The ability to move talent—as well as innovative ideas and critical knowledge—across the organization’s ecosystem can help build and develop bench strength in critical roles, establish and strengthen key interdependencies, as well as breakdown destructive silos.
In fact, a next practice we’ve identified in our research into
agile organizations and leaders
, currently in use by 3.5x more high-performance organizations, is establishing a network of both internal and external partners to share, rent, and borrow talent.
This infographic and accompanying case studies bring to life i4cp's model of an agile talent ecosystem:
CASE STUDIES - THE TALENT ECOSYSTEM IN ACTION
How the global leader in IT and networking solutions redesigned its strategic workforce planning approach to lead with intelligence.
How the multinational consulting, IT, and outsourcing services provider sought to ensure its 200,000 workers can effectively collaborate regardless of physical location, and to move talent to where it's needed at any time.
Disney Consumer Products and Interactive Media (DCPI) believes that it’s unlocked the trapped value that comes from helping employees feel a more personal—and purpose-driven—connection with their employer.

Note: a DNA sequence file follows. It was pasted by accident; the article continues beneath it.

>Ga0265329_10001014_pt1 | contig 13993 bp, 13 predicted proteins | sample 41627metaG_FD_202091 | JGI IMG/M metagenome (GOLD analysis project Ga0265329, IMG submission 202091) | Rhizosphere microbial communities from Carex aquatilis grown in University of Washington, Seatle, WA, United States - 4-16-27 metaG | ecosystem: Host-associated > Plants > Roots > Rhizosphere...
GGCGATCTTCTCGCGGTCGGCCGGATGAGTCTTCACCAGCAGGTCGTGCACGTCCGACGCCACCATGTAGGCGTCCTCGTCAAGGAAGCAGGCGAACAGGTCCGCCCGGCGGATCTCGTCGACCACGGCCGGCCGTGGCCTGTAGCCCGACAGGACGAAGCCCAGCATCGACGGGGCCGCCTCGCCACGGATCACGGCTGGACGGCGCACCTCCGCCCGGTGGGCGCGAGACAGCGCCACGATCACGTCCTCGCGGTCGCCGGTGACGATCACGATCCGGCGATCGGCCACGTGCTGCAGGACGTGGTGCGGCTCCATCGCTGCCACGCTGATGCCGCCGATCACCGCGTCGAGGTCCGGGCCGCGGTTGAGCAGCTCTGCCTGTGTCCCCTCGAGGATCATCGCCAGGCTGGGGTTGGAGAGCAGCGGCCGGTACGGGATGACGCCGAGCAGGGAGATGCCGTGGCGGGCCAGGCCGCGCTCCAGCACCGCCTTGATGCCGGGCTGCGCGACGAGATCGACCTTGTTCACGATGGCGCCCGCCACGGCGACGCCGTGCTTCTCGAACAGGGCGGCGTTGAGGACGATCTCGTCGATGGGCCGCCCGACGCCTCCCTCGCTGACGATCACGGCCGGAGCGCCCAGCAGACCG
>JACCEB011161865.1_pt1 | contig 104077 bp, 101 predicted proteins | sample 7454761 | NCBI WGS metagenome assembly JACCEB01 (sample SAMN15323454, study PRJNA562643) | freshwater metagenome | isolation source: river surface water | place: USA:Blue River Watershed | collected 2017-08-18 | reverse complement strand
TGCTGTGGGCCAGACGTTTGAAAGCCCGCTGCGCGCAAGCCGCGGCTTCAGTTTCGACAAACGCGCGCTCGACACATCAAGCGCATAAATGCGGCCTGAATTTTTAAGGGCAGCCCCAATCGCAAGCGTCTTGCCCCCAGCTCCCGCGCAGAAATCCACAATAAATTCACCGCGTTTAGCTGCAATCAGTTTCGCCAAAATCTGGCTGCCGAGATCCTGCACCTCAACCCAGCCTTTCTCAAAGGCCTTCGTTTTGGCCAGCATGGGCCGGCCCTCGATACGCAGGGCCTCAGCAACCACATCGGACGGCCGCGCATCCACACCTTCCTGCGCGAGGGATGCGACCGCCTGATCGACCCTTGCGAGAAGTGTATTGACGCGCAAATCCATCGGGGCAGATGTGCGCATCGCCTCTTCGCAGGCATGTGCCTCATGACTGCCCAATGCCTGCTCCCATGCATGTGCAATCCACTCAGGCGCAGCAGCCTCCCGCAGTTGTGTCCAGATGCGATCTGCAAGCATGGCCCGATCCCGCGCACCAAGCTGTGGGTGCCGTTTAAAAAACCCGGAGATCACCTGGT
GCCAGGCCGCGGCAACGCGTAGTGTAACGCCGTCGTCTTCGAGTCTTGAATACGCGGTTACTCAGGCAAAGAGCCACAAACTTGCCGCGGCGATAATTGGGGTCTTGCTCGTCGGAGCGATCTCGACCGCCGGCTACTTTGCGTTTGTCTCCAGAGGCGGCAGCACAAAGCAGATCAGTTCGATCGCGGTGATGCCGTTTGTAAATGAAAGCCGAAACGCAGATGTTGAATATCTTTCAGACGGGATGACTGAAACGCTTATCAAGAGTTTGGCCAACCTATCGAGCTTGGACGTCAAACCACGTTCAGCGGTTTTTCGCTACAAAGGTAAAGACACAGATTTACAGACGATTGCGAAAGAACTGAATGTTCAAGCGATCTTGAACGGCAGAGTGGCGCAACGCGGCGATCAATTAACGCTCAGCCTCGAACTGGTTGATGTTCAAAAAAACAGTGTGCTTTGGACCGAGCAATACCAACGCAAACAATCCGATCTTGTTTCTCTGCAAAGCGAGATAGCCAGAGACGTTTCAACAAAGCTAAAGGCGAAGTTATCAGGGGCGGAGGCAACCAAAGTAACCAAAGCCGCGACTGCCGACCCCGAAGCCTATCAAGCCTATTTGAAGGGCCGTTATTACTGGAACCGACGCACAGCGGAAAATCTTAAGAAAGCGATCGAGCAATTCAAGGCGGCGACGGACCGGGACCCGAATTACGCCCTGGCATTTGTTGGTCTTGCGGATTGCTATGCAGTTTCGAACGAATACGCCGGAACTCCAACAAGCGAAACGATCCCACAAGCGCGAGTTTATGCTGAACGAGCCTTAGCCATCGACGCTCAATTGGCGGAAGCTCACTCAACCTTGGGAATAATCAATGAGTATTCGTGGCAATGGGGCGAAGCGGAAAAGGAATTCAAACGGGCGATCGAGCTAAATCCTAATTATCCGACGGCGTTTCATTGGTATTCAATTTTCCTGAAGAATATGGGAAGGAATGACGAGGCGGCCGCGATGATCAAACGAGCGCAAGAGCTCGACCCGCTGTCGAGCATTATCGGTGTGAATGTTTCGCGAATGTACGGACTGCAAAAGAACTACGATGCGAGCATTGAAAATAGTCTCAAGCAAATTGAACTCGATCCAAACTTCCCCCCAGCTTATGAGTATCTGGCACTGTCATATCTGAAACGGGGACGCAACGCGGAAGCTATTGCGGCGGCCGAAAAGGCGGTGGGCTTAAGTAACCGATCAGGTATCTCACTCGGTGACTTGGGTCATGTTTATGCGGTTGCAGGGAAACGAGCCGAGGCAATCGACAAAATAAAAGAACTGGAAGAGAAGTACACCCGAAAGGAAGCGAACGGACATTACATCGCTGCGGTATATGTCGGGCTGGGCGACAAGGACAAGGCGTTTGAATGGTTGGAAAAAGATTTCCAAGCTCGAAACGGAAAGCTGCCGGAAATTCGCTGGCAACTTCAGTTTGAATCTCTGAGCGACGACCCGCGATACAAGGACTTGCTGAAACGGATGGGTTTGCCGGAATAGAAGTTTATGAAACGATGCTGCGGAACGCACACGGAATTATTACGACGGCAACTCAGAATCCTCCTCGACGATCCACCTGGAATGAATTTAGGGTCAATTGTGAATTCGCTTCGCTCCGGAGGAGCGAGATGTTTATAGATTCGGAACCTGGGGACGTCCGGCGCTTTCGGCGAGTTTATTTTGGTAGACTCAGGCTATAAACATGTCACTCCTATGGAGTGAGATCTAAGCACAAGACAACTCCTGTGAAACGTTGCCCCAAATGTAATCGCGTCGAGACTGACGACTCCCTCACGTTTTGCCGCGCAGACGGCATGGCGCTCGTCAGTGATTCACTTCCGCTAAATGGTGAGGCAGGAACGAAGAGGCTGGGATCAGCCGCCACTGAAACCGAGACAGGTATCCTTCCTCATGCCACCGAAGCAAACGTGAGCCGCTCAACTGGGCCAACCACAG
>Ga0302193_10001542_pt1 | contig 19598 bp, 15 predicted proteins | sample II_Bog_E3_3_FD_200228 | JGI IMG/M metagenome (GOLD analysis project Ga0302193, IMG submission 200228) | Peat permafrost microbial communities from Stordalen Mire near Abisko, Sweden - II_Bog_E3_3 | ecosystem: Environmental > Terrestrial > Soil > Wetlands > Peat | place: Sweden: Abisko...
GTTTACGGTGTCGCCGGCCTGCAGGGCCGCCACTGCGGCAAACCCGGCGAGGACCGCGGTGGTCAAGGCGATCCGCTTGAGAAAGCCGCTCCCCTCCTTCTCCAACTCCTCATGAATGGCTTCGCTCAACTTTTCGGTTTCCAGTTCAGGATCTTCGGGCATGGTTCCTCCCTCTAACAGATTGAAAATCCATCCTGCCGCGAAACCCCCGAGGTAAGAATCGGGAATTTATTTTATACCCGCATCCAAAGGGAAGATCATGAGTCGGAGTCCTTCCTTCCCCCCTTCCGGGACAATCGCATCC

Unilever created a platform that matches Unilever employees to projects that help stretch their skills and knowledge in different areas across the organization.
How global technology and industrial digitalization company ABB formed a consortium of companies to accelerate the development of their top executive-level succession candidates.
Unilever is on the path to becoming a borderless organization, one in which employees collaborate closely and frequently, enabling the free flow of knowledge and ideas across the entire enterprise.
General Motors Corp. and Ford Motor Co. are taking new approaches—centered around connecting employees and sharing knowledge (i.e., social capital)—to strengthen and unleash the creative power across their ecosystems to spur innovation.
With a workforce that’s 95,000 strong, the iconic brand Procter & Gamble has a deep and diverse collective of skills and experience at hand. But with the rise of the gig economy, P&G has become increasingly eager to draw on independent freelancers to augment its already impressive talent pool.
IBM has found that allowing smaller teams to direct themselves (rather than looking to a few individuals to lead large groups of employees) enables faster, more efficient decision making, and ultimately leads to greater innovation.